Recent research into the workings of our brain has stirred the debate with respect to intuitive decision making versus rational decision making. How much we should rely on intuition when making difficult decisions? In his book, The Power of Intuition, Gary Klein suggests that 90 percent of critical decisions are made using our intuition. Even if only partially true, this would suggest that any approach to improved decision making should address this decision making style.
When talking about intuition we are describing something that is known, perceived, understood or believed by instinct, feelings or nature without actual evidence, rather than by use of conscious thought, reason, or rational processes. This does not imply that intuitive decision making is irrational. Instead, we mean that the explanation for a choice is not directly available through conscious or logical thought.
Brain research points to parts of the brain that work simultaneously with our conscious thought processes, acting as parallel intelligent systems. These systems will create responses (usually emotional) that compete with each other in determining a person's response. When guided by experience with a previous pattern, these responses could be considered the result of intuition.
Intuition plays a significant role in the choices we make. Unfortunately, working alone, intuition can be the source of significant errors in the course of making a decision. Here are some of the problems with intuition that can be avoided with a structured decision making process.
Experts at MIT (Matzler, Ballom, and Mooradlan, 2007) and the Marine Corps (Krulak, 1999) believe so, and so do we. Cognitive models are continuing to be developed and evolved that help us understand intuition and decision making. The Recognition Primed Decision Model, developed by Gary Klein and others, suggests that recognition of patterns or cues is an important element of intuitive decision making, along with an ability to perform a rapid mental simulation of how an option would perform against other previously successful outcomes. This model, and others, point to the following approaches for improved intuitive decision making:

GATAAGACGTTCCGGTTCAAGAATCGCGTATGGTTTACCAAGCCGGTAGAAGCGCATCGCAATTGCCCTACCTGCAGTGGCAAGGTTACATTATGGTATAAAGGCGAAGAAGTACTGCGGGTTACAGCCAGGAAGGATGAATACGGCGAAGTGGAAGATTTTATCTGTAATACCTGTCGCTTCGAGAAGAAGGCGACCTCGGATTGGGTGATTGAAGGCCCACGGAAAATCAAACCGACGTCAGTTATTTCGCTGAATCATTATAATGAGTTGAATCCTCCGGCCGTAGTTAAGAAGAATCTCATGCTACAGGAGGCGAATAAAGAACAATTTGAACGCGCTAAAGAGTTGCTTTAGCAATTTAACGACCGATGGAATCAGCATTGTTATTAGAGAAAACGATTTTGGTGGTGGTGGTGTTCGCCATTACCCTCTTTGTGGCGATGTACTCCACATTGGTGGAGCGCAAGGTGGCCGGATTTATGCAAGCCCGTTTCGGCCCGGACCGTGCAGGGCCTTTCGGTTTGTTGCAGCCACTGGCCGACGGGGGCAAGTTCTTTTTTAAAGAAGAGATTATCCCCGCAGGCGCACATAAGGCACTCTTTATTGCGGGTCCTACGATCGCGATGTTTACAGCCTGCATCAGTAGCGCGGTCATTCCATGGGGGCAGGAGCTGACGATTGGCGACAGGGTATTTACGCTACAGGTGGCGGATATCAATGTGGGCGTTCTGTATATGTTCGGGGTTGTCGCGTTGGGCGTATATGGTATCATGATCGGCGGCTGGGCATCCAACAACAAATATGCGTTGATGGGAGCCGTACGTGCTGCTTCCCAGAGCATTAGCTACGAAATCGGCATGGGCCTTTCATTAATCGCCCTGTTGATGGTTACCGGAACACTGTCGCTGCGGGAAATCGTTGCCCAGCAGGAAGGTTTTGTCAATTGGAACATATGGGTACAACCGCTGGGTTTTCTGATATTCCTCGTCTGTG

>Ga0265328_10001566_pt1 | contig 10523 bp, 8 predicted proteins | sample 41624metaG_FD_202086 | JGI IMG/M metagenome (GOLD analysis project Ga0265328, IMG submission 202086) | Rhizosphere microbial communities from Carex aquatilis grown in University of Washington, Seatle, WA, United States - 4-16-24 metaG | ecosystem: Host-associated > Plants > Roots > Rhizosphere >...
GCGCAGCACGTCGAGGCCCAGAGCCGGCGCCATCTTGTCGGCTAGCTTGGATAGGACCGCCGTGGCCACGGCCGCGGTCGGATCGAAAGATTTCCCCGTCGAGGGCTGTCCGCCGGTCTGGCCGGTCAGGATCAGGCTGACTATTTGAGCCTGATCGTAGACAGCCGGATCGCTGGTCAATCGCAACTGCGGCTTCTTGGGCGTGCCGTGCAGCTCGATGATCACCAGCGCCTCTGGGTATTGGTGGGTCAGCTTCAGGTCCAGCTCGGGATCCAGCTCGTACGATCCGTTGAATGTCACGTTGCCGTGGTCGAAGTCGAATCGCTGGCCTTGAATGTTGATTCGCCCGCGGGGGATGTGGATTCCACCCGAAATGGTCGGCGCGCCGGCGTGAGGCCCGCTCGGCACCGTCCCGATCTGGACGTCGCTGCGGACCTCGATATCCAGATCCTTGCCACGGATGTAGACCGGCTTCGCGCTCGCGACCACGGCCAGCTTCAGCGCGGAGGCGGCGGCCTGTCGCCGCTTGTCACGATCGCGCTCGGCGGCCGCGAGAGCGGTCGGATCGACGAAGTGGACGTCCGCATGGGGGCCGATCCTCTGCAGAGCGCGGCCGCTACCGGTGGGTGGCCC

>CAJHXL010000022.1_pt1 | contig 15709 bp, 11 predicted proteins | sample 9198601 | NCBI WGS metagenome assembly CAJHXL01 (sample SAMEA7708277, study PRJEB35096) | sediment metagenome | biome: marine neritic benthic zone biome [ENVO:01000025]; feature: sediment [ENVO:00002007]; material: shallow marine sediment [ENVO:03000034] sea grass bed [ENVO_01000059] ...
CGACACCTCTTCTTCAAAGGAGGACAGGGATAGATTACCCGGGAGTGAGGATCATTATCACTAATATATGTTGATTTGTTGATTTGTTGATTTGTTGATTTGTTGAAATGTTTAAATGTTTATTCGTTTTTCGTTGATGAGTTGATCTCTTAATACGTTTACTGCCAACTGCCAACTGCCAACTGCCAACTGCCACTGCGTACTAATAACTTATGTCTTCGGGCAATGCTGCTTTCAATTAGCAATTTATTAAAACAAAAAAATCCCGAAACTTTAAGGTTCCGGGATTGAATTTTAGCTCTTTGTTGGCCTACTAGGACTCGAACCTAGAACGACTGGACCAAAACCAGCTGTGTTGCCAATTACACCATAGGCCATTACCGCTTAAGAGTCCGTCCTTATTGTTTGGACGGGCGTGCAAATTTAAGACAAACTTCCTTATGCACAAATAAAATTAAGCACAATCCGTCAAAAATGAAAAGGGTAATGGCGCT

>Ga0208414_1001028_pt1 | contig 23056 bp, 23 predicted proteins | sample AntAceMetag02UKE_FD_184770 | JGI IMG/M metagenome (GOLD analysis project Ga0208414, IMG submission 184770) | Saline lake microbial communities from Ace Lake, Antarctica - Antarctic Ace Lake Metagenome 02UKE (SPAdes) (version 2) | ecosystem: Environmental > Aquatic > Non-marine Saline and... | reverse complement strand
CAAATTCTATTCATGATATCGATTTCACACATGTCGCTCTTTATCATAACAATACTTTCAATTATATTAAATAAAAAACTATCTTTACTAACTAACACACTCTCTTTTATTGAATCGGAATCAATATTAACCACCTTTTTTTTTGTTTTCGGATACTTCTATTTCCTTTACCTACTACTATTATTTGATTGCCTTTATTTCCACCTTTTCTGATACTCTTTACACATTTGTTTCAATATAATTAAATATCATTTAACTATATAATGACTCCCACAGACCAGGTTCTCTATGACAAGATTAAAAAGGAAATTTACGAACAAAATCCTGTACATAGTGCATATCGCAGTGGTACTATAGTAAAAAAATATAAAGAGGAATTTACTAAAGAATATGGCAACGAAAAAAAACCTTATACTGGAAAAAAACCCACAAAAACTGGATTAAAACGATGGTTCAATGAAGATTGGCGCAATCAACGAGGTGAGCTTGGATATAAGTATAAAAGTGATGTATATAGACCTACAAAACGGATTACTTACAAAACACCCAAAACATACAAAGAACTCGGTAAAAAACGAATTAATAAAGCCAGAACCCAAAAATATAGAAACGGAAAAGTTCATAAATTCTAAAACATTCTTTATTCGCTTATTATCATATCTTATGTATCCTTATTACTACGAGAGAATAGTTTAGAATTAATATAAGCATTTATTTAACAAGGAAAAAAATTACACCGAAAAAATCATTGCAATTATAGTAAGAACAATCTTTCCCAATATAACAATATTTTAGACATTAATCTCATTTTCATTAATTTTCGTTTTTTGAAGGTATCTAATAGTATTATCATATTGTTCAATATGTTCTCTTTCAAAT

Starting with the easy case, it certainly is reasonable to use intuitive decision making for trivial or low value decisions. Decision failure will have little consequence, and intuition will provide for a quick selection. These decisions are simple, unimportant, and in many cases may result in habit. Choosing the same kind of coffee everyday because you are happy with how it tastes is a good example.
Decisions that involve emotions are often subject to a fair amount of intuition and will often play a major role in personal relationships. However, emotions can change, and when relationships run into difficulty, do not be surprised if your intuition is no longer generating the outcomes you expect. At these times, relationships take work because intuitive decision making has to become more open, explicit and rational. People find that they may need to make choices that are not supported by their emotions.
Finally, when speed is critical to a successful outcome, expect to have to rely more heavily on intuitive decision making. Examples include choices made in battle or by first responders arriving at a crisis scene. In both cases, participants undergo extensive training that helps build the experience patterns that will improve intuition and decision making.
Matzler, K., Ballom, F. and Mooradlan, T. (2007, Fall). Intuitive Decision Making. MIT Sloan Management Review. Retrieved April 6, 2010, from http://sloanreview.mit.edu/the-magazine/files/pdfs/49108SxW.pdf
Krulak, C. (1999, May). Cultivating Intuitive Decisionmaking. Marine Corps Gazette. Retrieved April 6, 2010, from http://www.au.af.mil/au/awc/awcgate/usmc/
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